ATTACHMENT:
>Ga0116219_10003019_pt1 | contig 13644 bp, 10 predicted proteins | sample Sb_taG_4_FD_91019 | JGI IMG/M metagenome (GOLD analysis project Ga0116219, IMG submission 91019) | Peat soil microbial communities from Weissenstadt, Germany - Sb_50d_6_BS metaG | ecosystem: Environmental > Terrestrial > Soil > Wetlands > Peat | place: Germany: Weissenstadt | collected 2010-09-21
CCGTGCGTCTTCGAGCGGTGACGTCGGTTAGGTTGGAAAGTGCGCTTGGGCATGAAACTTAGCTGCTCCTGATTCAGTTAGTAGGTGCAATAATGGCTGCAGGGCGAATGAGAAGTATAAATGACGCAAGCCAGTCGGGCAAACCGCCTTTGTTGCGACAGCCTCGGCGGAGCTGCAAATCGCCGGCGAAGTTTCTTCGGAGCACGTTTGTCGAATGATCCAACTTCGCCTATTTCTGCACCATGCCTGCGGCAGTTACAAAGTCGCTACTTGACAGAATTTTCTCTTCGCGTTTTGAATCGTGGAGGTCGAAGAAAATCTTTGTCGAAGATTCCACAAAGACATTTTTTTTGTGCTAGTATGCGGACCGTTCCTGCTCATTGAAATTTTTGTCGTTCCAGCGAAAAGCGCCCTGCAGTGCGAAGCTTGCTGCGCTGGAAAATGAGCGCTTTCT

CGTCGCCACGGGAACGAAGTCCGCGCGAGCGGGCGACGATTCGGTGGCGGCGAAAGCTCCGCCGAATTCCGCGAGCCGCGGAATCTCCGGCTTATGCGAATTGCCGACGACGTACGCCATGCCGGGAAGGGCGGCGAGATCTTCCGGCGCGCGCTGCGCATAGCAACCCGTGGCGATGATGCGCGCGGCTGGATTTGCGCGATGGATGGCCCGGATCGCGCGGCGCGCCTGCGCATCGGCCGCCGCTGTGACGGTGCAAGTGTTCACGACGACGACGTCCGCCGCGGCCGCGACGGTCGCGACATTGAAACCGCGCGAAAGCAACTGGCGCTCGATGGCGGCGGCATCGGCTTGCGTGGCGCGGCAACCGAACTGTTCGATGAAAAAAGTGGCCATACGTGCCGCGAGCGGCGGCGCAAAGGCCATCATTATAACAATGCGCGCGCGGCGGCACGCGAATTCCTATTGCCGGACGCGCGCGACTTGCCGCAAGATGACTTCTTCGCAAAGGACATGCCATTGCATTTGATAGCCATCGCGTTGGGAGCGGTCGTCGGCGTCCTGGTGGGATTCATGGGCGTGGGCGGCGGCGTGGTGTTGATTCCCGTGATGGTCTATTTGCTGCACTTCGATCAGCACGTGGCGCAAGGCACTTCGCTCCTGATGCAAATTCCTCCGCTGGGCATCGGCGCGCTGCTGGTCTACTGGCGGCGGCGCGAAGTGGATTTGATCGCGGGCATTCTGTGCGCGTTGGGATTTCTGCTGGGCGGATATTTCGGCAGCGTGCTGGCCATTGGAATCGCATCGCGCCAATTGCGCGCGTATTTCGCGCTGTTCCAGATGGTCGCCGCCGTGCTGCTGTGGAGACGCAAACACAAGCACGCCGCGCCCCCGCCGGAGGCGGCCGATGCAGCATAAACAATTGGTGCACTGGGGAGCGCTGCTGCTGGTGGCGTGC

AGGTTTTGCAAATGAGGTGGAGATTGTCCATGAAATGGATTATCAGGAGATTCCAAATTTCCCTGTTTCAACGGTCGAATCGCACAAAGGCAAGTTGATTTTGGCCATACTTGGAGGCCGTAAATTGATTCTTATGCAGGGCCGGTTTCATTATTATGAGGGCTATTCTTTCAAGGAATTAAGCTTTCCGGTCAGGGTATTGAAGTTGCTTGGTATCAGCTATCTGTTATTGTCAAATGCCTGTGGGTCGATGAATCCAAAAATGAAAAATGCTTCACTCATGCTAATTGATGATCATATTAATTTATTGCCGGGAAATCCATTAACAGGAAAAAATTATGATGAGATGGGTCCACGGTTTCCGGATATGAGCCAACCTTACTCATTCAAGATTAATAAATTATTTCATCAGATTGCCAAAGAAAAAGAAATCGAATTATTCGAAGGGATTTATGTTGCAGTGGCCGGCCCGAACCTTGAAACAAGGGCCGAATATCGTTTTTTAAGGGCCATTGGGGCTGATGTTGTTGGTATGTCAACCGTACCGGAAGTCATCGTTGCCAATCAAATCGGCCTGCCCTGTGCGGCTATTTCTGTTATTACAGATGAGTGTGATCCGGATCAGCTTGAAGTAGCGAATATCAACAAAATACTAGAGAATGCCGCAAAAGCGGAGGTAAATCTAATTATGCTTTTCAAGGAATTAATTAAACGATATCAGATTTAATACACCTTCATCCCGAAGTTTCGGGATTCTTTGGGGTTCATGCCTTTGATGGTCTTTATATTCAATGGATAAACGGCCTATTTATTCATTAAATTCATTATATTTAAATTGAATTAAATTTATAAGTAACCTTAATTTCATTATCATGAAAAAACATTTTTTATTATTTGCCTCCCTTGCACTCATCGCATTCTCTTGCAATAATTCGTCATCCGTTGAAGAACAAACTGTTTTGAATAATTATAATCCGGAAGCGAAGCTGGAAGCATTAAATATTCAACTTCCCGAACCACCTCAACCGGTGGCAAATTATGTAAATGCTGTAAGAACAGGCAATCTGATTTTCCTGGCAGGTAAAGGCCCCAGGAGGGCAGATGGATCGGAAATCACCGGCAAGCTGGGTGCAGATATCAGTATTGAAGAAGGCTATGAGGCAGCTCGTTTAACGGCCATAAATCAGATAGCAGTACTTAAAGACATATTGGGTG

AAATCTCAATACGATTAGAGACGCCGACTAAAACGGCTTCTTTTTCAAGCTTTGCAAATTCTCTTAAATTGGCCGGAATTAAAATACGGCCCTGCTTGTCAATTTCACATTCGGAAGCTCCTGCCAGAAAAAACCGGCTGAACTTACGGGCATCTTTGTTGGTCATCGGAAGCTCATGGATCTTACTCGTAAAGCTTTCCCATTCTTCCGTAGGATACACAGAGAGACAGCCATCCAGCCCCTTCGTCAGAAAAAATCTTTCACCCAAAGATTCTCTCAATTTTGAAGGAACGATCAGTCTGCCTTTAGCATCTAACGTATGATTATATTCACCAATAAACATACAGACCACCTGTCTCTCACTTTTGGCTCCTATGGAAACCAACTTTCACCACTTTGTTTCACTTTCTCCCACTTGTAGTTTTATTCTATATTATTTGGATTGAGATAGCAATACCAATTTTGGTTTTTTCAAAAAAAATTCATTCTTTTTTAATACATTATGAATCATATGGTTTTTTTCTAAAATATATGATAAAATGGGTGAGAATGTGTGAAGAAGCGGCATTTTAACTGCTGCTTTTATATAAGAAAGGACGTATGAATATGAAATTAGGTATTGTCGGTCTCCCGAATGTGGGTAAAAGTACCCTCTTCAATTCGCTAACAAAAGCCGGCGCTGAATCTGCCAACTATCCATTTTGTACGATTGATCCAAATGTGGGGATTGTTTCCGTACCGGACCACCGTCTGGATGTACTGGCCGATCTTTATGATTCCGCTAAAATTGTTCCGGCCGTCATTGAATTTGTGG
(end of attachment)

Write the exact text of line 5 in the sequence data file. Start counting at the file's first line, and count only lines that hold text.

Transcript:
AAATCTCAATACGATTAGAGACGCCGACTAAAACGGCTTCTTTTTCAAGCTTTGCAAATTCTCTTAAATTGGCCGGAATTAAAATACGGCCCTGCTTGTCAATTTCACATTCGGAAGCTCCTGCCAGAAAAAACCGGCTGAACTTACGGGCATCTTTGTTGGTCATCGGAAGCTCATGGATCTTACTCGTAAAGCTTTCCCATTCTTCCGTAGGATACACAGAGAGACAGCCATCCAGCCCCTTCGTCAGAAAAAATCTTTCACCCAAAGATTCTCTCAATTTTGAAGGAACGATCAGTCTGCCTTTAGCATCTAACGTATGATTATATTCACCAATAAACATACAGACCACCTGTCTCTCACTTTTGGCTCCTATGGAAACCAACTTTCACCACTTTGTTTCACTTTCTCCCACTTGTAGTTTTATTCTATATTATTTGGATTGAGATAGCAATACCAATTTTGGTTTTTTCAAAAAAAATTCATTCTTTTTTAATACATTATGAATCATATGGTTTTTTTCTAAAATATATGATAAAATGGGTGAGAATGTGTGAAGAAGCGGCATTTTAACTGCTGCTTTTATATAAGAAAGGACGTATGAATATGAAATTAGGTATTGTCGGTCTCCCGAATGTGGGTAAAAGTACCCTCTTCAATTCGCTAACAAAAGCCGGCGCTGAATCTGCCAACTATCCATTTTGTACGATTGATCCAAATGTGGGGATTGTTTCCGTACCGGACCACCGTCTGGATGTACTGGCCGATCTTTATGATTCCGCTAAAATTGTTCCGGCCGTCATTGAATTTGTGG